HELP with a simple circuit to fade in a LED

Discussion in 'General Electronics Chat' started by lefam, Dec 2, 2010.

  1. lefam

    Thread Starter Member

    Nov 30, 2010
    33
    0
    Hi guys!

    I am pretty new to electronics. I have just designed a circuit that turns on a LED when you press a tactile switch and fades out the LED when you open the switch.

    Can you help me designing a circuit that fades in a LED when a switch is closed? Please something simple (in preference a RC circuit).

    Thank you
     
  2. tyblu

    Member

    Nov 29, 2010
    199
    16
    To fade at power-up you need to have a resistive source; at power-down a resistive ground, as you know; both with a cap across the diode. What minimum current do you need (minimum brightness), and what is the voltage drop at that point? The less current or brightness, the lower value cap you can use.
    This should work: [link] . Resistor values will have to be changed as they are made for a 0.6V silicon diode, not 1.7-2.5V LED.
     
    Last edited: Dec 2, 2010
  3. Wendy

    Moderator

    Mar 24, 2008
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  4. elementalrage

    Active Member

    Jul 30, 2009
    59
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    I'm sure something like what I attached would work... and it's simple.
     
  5. Wendy

    Moderator

    Mar 24, 2008
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    Actually not very well. The emitter is not connected to any DC source, the transistor is not conducting much at all, and the entire power supply (1.5VDC?) is going through 47KΩ.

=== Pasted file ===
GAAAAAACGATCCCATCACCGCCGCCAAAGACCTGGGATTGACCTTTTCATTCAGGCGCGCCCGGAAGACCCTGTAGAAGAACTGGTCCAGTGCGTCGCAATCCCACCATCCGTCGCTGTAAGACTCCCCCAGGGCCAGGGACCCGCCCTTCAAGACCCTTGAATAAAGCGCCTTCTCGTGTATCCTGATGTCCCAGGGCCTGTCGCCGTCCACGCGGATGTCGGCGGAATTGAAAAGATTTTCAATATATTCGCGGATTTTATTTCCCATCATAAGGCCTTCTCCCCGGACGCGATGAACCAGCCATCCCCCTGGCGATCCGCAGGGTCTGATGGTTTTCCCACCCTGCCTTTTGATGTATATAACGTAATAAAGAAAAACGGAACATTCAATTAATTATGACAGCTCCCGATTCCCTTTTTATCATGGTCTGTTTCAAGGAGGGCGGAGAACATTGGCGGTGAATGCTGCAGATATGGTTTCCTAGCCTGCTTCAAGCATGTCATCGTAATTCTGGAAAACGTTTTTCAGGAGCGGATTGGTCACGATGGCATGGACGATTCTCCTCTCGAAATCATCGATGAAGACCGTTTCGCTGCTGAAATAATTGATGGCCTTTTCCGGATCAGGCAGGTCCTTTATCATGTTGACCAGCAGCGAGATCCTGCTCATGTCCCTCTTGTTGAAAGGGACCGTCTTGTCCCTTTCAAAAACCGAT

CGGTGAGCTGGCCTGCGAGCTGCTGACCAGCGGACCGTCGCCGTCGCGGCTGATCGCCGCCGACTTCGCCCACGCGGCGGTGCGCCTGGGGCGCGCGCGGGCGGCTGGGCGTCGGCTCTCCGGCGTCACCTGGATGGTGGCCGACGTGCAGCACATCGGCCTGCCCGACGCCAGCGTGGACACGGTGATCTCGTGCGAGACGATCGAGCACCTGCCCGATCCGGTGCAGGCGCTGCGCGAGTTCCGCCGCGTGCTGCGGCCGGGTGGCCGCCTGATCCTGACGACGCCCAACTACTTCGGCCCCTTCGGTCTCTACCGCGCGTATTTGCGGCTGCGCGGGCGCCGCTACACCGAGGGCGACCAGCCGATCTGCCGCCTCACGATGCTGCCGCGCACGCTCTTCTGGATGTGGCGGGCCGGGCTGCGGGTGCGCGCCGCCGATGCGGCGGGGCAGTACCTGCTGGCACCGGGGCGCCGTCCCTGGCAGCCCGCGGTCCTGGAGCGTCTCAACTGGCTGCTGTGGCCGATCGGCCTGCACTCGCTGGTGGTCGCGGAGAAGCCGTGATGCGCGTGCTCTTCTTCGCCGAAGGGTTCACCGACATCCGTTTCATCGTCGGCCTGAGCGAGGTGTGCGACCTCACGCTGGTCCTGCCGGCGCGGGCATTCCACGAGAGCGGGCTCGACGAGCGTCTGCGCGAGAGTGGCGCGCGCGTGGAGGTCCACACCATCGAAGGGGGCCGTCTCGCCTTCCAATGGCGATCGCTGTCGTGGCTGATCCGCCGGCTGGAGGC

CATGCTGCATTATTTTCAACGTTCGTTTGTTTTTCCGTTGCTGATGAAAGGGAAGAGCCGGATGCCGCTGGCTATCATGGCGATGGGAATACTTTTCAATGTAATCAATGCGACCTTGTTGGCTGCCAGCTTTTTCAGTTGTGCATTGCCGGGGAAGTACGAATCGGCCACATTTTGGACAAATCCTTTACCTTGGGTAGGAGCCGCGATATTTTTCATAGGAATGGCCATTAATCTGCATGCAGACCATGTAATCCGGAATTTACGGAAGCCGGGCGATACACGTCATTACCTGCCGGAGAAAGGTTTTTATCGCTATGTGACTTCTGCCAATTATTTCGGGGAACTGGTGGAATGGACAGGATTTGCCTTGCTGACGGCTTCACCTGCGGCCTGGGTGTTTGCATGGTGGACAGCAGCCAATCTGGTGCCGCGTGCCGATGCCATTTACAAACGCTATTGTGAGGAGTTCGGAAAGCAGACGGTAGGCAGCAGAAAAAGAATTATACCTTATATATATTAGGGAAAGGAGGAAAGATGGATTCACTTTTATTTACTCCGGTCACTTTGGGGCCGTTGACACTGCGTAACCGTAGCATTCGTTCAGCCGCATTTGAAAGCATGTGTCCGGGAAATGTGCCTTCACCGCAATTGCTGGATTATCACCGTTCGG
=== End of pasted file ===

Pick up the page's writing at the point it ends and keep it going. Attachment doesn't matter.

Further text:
6. elementalrage

    Active Member

    Jul 30, 2009
    59
    3
    Although the schematic may seem inaccurate, the emitter, capacitor (negative side) and the 47k resistor are all connected to ground. There probably should have been a black dot at each connection.

    Using a 4.5-5 volt power supply, it works well.
     
    Last edited: Dec 2, 2010
  7. Wendy

    Moderator

    Mar 24, 2008
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    That is the convention. Schematics are not accurate otherwise.

    The circuit still has problems. You need to use a common emitter design for best results, a more linear fade. This is because a common emitter design has a fairly low resistance between the base emitter. One emitter resistance turns this around, and makes the base high resistance.
     
  8. lefam

    Thread Starter Member

    Nov 30, 2010
    33
    0
    Thank you guys. Remember I asked for simple solutions as I am pretty new to this.
     
  9. Wendy

    Moderator

    Mar 24, 2008
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    Most tactile switches (I would say all) are not push on / push off. Is this what you mean to describe?
     
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